Mahatma Gandhi was a lifelong admirer of Bengal’s nationalists. Rabindranath Tagore and he were mutual admirers; in fact, it was the former who bestowed upon him the moniker of ‘Mahatma’ in a letter to him.
On August 15, 1947, the day when millions all over the country welcomed with open arms the dawn of a new era, Mahatma Gandhi was in Kolkata (then called Calcutta), fasting in an effort quell possible communal riots. Hyderi Manzil, now christened Gandhi Bhavan, in Beliaghata was the place he chose for his stay. The house belonged to HS Suhrawardy, the former prime minister of the province of Bengal.
The period around the partition of India was a time of riotous conflagration in many places; if not in reality, the possibility was always rife. So was the case in Kolkata and some surrounding areas. In 1947, the balance of power in Bengal had shifted from the Muslim to the Indian National Congress, and Suhrawardy feared a massacre of Muslims by Hindus (after all, the Great Calcutta Killings were just a year old). To prevent this, he invited Gandhi to Kolkata.
For the Mahatma, whose lifelong dream had been to see an independent and united India, the very thought of partitioning the country was like a dreadful dream. And yet, the larger political maelstrom of the times forced him to eat the bitter pill of partition.
The gate leading to Hyderi Manzil, now called Gandhi Bhavan (Indrajit Das/bongblogger.com)
Gandhiji at Hyderi Manzil
Gandhi had originally planned to proceed to Noakhali to prevent any riots, as the place had suffered from massive communal violence just the previous October-November. But Suhrawardy requested him to stay back in Kolkata for the time being.
The Mahatma relented on the condition that Suhrawardy would join him under the same roof in this mission till every Hindu and Muslim was safe. He purposely chose to stay in a predominantly Muslim locality. The choice fell on Hyderi Manzil located near a slum called Miabagan in Beliaghata, then a predominantly Muslim neighbourhood.
Gandhiji moved to Hyderi Manzil on August 13, 1947. He faced angry demonstrators with black flags and slogans of “Go back Gandhi” at the house while Suhrawardy was kept back. He was accused by them of being friendly with the Muslims. When August 15 ushered in the new dawn of freedom, the Mahatma was spending the day fasting and praying at this house. The house became a sort of ‘holy pilgrimage’ as many came to see him.
August 31 saw violence flaring up once again and Gandhiji undertook his 73-hour-long life-threatening fast between September 1 and 4. Sanity returned, finally, on September 7, 1947, after which Gandhiji left for Delhi.
The room where Mahatma Gandhi stayed (Indrajit Das/bongblogger.com)
Thus, Mahatma Gandhi spent 25 days in Hyderi Manzil. According to Manu Gandhi, the Mahatma’s niece, the house was a shabby one, open on all sides and easily accessible to outsiders. The doors and windows were all broken and there was only one toilet which was being used by hundreds of people including visitors, volunteers and policemen. Every inch was covered with dust; the rains made the passages muddy while the bleaching powder sprinkled to make the place habitable left behind an acrid smell causing discomfort to everybody. There was only one room where everybody and everything had to be accommodated including Gandhiji, his guests and his luggage.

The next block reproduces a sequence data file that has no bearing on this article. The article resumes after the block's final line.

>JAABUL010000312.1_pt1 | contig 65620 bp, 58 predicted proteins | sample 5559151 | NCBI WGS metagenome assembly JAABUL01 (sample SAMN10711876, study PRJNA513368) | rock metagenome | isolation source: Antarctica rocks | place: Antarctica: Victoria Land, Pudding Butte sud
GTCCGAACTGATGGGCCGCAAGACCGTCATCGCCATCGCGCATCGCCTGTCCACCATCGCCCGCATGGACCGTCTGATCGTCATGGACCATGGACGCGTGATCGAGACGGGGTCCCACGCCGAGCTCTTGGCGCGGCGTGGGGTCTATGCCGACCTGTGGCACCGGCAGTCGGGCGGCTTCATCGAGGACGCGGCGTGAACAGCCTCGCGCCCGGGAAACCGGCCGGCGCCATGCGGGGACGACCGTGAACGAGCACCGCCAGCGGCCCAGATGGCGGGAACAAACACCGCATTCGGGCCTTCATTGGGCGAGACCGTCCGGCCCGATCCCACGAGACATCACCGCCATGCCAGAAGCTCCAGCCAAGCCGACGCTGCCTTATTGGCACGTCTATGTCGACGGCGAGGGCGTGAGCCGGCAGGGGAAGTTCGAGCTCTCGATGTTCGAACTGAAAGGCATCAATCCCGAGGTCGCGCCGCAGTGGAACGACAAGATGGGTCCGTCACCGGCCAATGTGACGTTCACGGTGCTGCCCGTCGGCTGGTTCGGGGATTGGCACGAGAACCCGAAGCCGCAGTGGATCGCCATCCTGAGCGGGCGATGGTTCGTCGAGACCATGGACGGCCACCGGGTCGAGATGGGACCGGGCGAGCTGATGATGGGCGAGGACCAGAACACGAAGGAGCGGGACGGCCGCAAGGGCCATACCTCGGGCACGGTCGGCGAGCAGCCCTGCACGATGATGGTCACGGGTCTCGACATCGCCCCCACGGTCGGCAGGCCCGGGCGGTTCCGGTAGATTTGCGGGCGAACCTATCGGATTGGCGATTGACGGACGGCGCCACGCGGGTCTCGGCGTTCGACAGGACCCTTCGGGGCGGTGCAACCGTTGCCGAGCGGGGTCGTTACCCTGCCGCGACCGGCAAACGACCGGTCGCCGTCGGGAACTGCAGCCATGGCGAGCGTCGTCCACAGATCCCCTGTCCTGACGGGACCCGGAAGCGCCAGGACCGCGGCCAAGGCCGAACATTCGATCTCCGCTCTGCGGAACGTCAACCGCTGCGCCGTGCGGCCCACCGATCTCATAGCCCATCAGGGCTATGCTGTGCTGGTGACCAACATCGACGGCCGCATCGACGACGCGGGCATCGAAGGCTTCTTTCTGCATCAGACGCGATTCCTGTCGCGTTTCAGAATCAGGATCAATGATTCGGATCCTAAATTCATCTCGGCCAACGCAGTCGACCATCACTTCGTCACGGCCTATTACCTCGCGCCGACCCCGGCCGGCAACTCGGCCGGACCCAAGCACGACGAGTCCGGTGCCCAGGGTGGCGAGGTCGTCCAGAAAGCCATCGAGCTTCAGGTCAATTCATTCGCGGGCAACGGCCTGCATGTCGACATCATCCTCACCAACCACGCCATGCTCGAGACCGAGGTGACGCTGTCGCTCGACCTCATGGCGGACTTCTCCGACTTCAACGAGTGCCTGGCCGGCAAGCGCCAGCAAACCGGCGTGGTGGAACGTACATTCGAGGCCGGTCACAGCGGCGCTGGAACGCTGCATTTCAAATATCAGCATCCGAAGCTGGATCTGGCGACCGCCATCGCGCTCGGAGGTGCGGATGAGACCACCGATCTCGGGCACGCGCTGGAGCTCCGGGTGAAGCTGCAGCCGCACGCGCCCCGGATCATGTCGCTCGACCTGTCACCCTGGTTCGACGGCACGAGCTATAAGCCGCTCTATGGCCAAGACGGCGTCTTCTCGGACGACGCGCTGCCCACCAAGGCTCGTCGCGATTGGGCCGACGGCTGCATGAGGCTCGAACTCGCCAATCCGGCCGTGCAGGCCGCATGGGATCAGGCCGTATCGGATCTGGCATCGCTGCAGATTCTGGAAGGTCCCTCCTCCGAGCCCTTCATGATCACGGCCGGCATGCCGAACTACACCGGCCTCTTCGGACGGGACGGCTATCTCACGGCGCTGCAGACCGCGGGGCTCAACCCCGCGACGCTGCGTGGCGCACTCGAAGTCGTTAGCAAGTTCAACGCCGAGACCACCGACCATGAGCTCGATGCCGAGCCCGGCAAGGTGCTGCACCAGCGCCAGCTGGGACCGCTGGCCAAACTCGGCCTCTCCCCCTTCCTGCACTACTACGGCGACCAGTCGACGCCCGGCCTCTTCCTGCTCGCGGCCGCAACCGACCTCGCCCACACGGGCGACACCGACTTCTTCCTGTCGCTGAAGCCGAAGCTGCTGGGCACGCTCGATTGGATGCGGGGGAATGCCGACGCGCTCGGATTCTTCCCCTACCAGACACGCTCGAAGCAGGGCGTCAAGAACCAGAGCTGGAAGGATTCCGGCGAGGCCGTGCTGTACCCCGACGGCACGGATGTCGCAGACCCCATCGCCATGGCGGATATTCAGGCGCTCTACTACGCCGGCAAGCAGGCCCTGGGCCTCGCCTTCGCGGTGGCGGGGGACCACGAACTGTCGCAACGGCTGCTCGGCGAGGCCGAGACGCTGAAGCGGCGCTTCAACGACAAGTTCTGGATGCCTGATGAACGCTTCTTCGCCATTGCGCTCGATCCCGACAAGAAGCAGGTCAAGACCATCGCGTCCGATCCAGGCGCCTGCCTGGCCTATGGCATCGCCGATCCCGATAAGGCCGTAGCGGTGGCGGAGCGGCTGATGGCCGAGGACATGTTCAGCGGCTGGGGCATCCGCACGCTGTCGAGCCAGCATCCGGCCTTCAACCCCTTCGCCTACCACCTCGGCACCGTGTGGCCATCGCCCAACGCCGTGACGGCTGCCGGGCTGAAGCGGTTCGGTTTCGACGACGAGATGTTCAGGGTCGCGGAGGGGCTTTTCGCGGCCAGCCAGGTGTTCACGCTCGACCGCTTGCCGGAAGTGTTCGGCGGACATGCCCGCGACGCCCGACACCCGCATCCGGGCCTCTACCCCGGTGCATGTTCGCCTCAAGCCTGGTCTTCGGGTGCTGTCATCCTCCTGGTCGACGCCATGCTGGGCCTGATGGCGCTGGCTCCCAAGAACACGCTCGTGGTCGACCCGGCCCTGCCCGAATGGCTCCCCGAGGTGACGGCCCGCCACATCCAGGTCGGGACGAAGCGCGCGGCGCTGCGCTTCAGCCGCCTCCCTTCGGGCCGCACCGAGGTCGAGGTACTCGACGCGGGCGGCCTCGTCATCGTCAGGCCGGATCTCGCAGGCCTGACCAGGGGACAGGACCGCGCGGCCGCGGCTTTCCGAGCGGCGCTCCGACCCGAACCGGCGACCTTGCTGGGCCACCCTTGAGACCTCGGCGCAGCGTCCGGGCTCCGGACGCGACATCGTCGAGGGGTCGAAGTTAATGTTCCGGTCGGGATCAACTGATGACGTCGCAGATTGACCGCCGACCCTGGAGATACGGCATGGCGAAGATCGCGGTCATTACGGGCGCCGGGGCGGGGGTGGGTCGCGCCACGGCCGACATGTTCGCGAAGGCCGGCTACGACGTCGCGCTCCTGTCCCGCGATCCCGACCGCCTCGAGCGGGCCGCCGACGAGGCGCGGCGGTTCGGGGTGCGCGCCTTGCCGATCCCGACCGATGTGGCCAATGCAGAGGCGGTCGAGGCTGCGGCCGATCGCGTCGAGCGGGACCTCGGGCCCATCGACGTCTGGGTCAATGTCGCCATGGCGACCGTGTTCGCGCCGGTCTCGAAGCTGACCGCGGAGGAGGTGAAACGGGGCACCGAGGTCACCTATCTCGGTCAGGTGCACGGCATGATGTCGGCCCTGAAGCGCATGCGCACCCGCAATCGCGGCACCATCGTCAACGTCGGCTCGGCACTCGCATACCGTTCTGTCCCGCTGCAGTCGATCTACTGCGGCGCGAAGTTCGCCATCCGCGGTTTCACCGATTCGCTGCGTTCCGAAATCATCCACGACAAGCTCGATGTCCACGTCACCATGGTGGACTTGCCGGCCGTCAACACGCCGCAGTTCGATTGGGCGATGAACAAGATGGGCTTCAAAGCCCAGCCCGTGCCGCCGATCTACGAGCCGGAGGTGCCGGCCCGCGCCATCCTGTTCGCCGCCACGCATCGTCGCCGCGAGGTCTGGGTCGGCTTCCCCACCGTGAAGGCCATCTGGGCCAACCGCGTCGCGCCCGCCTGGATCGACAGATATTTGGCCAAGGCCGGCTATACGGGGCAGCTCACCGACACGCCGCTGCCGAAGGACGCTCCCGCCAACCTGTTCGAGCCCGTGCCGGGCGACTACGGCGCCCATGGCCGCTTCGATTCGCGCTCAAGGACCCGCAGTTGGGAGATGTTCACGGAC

The Mahatma’s belongings (Indrajit Das/bongblogger.com)
A monument to the Mahatma
Today, Hyderi Manzil is surrounded by a high wall, and the steps are paved with marble. The large central hall has a fresco, painted by students of Visva-Bharati University, on the communal killings in Kolkata during 1946-47. In the next room is a museum where several rare photographs on the same theme and also on Gandhiji’s stay at Hyderi Manzil are displayed.
Among the rare exhibits are arms surrendered at the Mahatma’s feet after his fast-unto-death to quell communal violence, photographs of Gandhiji discussing the communal issues with Suhrawardy, Sarat Bose and other eminent personalities, pictures of Gandhiji’s visit to the riot-affected Noakhali, facsimiles of Gandhiji’s letters, and several photographs and newspaper clippings related to riot-hit Kolkata.
A glass enclosure contains the bed, bedsheet, mattress, slippers, pillow, lantern and charkhas used by Gandhiji during his stay.
For the past many years, the Purba Kalikata Gandhi Smarak Samiti – a group of dedicated Gandhians – has been undertaking the responsibility for the maintenance and upkeep of this historical edifice. The organisation also runs a charitable clinic and a school for the underprivileged children in association with Economic Rural Development Society.
The three wise men, as per Gandhiji’s teachings (Indrajit Das/bongblogger.com)
Hyderi Manzil (Gandhi Bhavan)
150B Dr Suresh Chandra Banerjee Road (opposite Alochhaya Cinema)
Open: Monday to Saturday, from 11 am to 5 pm
Entry Fee: Nil
With excerpts from an article published in kolkataonwheels.com
Lead image: Hyderi Manzil (Indrajit Das/bongblogger.com)